# Regularization

Any technique to reduce __generalization error__ but not training error.

**Parameter norm penalties:**

$\tilde J = J + \alpha\Omega$ where the $\alpha\Omega$ term describes the penalty.

We do not regularize biases, because they only affect the output. Regularizing weights can lead to underfitting. Weights are a relation between inputs and outputs, and thus require more datapoints to gather a relationship.

## L2 regularization

$$ \Omega = \frac{1}{2}||w||^2 $$

Gradient:

$$ \nabla_w \tilde J = \nabla_w J + \alpha w\nabla_w w = \nabla_w J + \alpha w $$

Gradient step:

$$ w \leftarrow w - \epsilon (\alpha w + \nabla_w J) \ = w(1-\epsilon \alpha) - \epsilon\nabla_w J $$

- effectively “shrinks” weights before applying gradient step

$\tilde w = Q(\Lambda + \alpha I)^{-1} \Lambda Q^T w^*$ so $\alpha$ rescales the eigenvalues by $\lambda / (\lambda + \alpha)$. Small $\lambda$ are heavily penalized, large $\lambda$ aren’t.

### Linear regression

cost = $||Xw-y||^2$ and after applying L2 regularization, this becomes $||Xw-y||^2 + \frac{1}{2}\alpha||w||^2$.

Solution becomes $w=(X^TX + \alpha I)^{-1} X^T y$, where $\frac{1}{m}X^TX$ is the covariance matrix.

Effectively adding $\alpha$ to each diagonal element (each variance increases); also useful for making the matrix non-singular.

## L1 regularization

$$ \Omega = ||w||_1 = \sum_i |w_i| $$

$$ \nabla_w \tilde J = \nabla_w J + \text{asign}(w) \nabla_w \tilde J = H(w - w*) $$

- H = Hessian matrix

Assume H is diagonal (can be done using PCA). Using quadratic approximation,

$$\tilde J = J + \sum_i \frac{1}{2} H_{ii}(w_i-w_i^*) + \alpha|w_i|$$

The solution is

$$w_i = \text{sign}(w_i*)\max{|w_i^*| - \frac{a}{H_{ii}}, 0}$$

If $|w_i^*| < \frac{a}{H_{ii}}$, then $w_i = 0$, because $\tilde J$ is overwhelmed by the regularization; otherwise it moves towards 0.

L1 regularization can **set weights to zero** (sparse).

Can be used for feature selection (e.g. LASSO).

### Explicit constraints vs. Penalties

Penalties can result in local minima with “dead” neurons, which have small weights in and out.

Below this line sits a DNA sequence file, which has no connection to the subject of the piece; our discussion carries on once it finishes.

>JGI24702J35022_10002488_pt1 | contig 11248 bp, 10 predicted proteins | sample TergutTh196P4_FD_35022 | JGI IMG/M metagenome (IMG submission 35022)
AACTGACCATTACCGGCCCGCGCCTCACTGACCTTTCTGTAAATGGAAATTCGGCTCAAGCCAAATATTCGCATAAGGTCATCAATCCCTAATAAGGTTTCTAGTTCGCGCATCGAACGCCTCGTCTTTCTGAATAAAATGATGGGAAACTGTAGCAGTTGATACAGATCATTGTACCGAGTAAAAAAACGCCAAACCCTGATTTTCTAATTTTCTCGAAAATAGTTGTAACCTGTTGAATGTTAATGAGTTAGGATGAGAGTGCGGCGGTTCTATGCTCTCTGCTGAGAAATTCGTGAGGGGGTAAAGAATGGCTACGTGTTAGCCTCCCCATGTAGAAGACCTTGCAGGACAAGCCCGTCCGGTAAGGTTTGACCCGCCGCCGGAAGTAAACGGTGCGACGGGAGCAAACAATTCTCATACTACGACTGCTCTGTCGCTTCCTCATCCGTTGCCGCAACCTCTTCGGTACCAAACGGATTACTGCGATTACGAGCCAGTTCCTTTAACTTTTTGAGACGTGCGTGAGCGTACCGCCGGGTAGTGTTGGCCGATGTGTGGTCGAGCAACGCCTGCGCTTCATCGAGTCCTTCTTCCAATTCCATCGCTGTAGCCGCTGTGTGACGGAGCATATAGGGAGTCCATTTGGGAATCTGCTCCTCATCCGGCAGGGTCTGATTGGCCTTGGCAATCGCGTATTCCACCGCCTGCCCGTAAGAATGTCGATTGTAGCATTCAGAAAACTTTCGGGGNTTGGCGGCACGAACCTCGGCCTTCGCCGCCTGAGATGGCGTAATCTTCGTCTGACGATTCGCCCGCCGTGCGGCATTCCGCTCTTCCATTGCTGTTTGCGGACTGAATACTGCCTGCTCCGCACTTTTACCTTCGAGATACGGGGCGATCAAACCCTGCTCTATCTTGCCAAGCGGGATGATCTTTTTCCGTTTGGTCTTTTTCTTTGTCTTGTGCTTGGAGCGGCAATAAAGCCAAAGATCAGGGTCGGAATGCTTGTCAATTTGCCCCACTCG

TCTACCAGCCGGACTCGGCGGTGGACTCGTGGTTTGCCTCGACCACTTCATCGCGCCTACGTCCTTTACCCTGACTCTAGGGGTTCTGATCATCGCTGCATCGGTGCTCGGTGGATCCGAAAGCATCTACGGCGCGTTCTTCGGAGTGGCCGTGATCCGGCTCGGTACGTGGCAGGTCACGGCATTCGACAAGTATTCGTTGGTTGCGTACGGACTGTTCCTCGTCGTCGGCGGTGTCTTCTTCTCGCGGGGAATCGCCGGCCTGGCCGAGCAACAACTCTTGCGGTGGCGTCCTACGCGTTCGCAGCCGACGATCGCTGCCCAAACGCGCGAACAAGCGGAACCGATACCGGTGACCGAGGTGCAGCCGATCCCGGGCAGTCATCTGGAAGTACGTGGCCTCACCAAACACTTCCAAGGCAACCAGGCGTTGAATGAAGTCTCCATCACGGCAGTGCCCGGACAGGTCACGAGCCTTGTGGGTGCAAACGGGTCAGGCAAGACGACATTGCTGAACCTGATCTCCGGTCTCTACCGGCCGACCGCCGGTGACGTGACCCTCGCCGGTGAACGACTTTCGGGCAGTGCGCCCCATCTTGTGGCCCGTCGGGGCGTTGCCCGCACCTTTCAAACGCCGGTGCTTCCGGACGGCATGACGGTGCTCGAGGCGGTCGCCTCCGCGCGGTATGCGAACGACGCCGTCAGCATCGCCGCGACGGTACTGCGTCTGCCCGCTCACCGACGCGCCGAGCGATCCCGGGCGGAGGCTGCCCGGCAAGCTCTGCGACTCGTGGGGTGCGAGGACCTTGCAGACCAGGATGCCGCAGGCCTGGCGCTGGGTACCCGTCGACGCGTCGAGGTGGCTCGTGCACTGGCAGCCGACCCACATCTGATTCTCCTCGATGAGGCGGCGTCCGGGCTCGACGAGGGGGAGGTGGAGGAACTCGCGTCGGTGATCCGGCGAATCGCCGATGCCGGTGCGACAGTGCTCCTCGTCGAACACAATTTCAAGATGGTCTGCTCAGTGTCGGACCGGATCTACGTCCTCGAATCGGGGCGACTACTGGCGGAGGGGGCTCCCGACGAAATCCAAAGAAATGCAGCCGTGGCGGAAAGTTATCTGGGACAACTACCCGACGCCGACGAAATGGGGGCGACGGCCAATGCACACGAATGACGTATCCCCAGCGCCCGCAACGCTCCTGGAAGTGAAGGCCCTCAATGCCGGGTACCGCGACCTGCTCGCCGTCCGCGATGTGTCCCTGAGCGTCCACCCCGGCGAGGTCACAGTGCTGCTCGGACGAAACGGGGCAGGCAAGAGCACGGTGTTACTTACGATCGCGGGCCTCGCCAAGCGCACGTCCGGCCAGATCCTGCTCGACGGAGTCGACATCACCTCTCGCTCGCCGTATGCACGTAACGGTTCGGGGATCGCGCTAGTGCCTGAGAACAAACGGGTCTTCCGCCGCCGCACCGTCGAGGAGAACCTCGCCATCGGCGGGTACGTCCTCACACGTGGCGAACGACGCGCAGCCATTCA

Constraints + descending on J and reprojecting is often more useful.

## Dataset Augmentation

Increase generalization by transforming training data to get more samples. Examples include:

- translating, rotation, and scaling images
- adding noise
- dropout

### Noise Robustness

Noise encourages the algorithm to find areas stable to perturbations - local minima surrounded by flatness.

### Output Target Noise

You can also apply noise to the output.

**Label smoothing:** replace 0, 1 with $\epsilon/(k-1)$, $1-\epsilon$.

If using maximum likelihood, your algorithm may never converge and norm may go to infinity, so use a norm regularizer as well.

## Early Stopping

As epochs increase, validation error goes down and then up. We can stop training our model at the lowest validation set loss.

Parameters that correspond to significant curvature are “more important” and are learned faster than parameters that correspond to less curvature.

## Parameter Sharing

Two different models can share parameters. This:

- captures relationship between them
- reduces memory

## Sparse Representations

Make the data in x sparse by applying some function f: y = Ax, where x has many zeroes.

## Bagging

- Also known as bootstrap averaging.

Reduces generalization error by combining several different models.

Train the separate models, then have the models vote on the output.

This is an example of model averaging, and techniques employing this strategy are known as ensemble methods.

Why is this effective? Different models won’t make the same errors (generally). Consider k models, each with an error e~i~ on each example such that $\mathbb{E}[e_i^2] = v$ and $\mathbb{E}[e_ie_j] = c$. Then, the expected error is

$$ \mathbb{E}[(\frac{1}{k}\sum e_i)^2] = \frac{1}{k^2}\mathbb{E}[\sum e_i^2 + \sum_{i \neq j}e_ie_j] \ = \frac{1}{k}v + \frac{k-1}{k}c $$

If $c = v$, then we get the error is v, so it is no worse. However, for $c \leq v$, the error decreases.

### Implementation

Bagging involves constructing k different datasets, each of which is a sample __with replacement__ from the original dataset.

Benchmarks usually omit bagging because every algorithm benefits from it. However, it is more memory/time intensive.

## Dropout

Removes units from a neutral network randomly.

In practice, this is done by randomly generating a random binary mask at each training step.

- Usually, p = 0.8 for inputs and p=0.5 for hidden layers
- Form of parameter sharing

Similar to bagging - this method trains an exponential # of models without using much memory.

**Another way to view droput:**

- Hidden units must be able to perform well, regardless of adjacent units
- Similiar to sexual reproduction - genes are robust with respect to other genes
- Features must be good in many contexts

### Weight Scaling Inference Rule

To predict a distribution $p$, it is necessary to normalize our prediction $\tilde p$. To approximate this, we can multiply weights out of a node i by multiplying the probability of including i.

Empirically, this works very well, but there is no strong theoretical reason why it works (however, this is exact for linear models).

## Adversarial Training

Given a model and a point x, search for a point x’ near x such that the output is very different at x'.

This forces *nonlinearity*, because linear functions can be very sensitive to small e: e||w|| can be large, especially if w is high-dimensional.